How to Quit Your Job

Talk to your boss in person.

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Alison Green
Thinking about quitting your job? Make sure you handle the process well, because you may cross paths with your manager and coworkers in the future—and even if you don’t, these are the people who will be giving you references in the future.

Here are eight tips for a smooth resignation.

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1. Be sure that resigning is really the right decision. Quitting your job in a huff or to make a point is a good way to wind up jobless and unhappy. And it rarely makes the point to your employer that you think it’ll make.

2. Don’t agonize too much about the timing. People often wonder if they need to wait until a big project is over, or that vacancy in the department is filled, or the boss is back from maternity leave. But there’s rarely a perfect time to resign, and if you wait for one, you might never leave. It’s nice to look out for your employer, but it’s a normal part of business for people to leave jobs, and the timing isn’t always convenient for the employer. You shouldn’t pass up great opportunities just because the timing isn’t ideal.

3. Talk to your boss in person. This isn’t a message to send by email or by a letter left in your manager’s in-box. Ask for a meeting, and tell your boss face-to-face that you’re moving on.

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4. Give an appropriate amount of notice. This is usually a minimum of two weeks, but in some jobs, it can be more. You really, really want to stick to this, because otherwise you’ll burn bridges and tarnish your reputation. That kind of thing can haunt you in the future.

5. Be ready to answer questions about why you’re leaving. How honest you are in response to those questions should depend on whether doing so would burn bridges. If the job’s long hours and low pay or the company’s culture were part of your decision to leave, you’re doing your employer a favor by tactfully letting them know. But if your boss can’t take criticism or is simply a jerk, you might be better off having a bland response ready: You’re leaving to “take advantage of a great opportunity,” “get experience in new areas,” or have a shorter commute. In this case, it’s not your fault that your boss doesn’t make it safe for people to be honest.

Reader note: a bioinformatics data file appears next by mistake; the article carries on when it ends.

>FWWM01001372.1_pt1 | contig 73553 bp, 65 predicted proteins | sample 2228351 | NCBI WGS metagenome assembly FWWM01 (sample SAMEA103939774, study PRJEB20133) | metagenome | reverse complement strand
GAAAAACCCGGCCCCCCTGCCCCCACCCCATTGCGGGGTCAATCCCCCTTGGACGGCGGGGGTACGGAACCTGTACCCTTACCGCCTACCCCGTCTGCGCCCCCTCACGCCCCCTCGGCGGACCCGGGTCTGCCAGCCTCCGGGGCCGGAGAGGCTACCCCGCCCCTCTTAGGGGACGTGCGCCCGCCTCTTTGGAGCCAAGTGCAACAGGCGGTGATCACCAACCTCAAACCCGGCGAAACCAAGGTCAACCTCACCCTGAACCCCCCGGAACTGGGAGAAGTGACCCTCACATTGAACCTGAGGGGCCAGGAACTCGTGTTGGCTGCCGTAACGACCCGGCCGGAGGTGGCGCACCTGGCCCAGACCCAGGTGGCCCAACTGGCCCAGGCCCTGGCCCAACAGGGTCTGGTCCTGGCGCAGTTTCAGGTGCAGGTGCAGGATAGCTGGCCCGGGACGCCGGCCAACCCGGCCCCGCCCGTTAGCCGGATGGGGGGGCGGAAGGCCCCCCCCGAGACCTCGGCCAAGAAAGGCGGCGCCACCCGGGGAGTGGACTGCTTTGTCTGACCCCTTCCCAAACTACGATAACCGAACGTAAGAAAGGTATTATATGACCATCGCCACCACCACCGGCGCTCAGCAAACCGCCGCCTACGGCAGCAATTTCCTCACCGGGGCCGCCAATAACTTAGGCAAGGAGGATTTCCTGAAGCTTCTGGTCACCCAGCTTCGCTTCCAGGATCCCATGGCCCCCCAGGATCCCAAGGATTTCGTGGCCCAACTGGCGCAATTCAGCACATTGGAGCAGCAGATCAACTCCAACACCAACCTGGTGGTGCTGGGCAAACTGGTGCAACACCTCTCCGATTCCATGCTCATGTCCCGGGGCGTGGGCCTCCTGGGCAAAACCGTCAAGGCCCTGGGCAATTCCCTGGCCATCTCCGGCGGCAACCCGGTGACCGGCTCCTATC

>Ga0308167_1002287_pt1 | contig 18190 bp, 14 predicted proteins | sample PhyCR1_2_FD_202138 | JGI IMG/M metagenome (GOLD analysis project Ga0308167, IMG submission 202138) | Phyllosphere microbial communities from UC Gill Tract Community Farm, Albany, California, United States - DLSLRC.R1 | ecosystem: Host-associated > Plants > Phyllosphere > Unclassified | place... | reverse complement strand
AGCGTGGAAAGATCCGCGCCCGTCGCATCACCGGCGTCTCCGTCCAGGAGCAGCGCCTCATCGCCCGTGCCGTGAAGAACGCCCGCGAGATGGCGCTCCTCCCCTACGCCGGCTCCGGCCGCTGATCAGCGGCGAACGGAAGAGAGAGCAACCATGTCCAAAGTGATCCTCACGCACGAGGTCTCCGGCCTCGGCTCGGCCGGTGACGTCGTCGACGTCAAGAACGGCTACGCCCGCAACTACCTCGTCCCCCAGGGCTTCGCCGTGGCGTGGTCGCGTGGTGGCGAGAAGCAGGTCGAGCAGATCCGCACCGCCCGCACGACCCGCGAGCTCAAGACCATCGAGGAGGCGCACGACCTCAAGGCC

6. Be prepared for a counteroffer. It’s rarely a good idea to accept a counter offer. After all, there were reasons you started looking for a new job to begin with, and those reasons will still be there. Even if money was your sole motivator, do you really want to stay at a job where the only way to get the raise you deserve is by being on the verge of leaving?

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7. Offer to do whatever you can to make the transition go smoothly. For instance, leave thorough documentation of how you do your job, contacts, passwords, and so forth. Make sure all that all of your email has been answered, your replacement well-trained (if time allows for that), and remaining work well organized. Offering to be available for a phone call or two with your replacement after you leave is optional but can generate significant good will.

8. Don’t get “senioritis.” If you check out during your last few weeks, it will show and can damage the reputation you built previously. So no matter how much your mind might be on your new job, make sure that you stay engaged: Don’t start coming in late and leaving early, and care as much about leaving your work in good shape as you cared about your performance up until now.

Alison Green writes the popular Ask a Manager blog where she dispenses advice on career, job search, and management issues. She's also the author of Managing to Change the World: The Nonprofit Leader's Guide to Getting Results and former chief of staff of a successful nonprofit organization, where she oversaw day-to-day staff management, hiring, firing, and employee development. She now teaches other managers how to manage for results.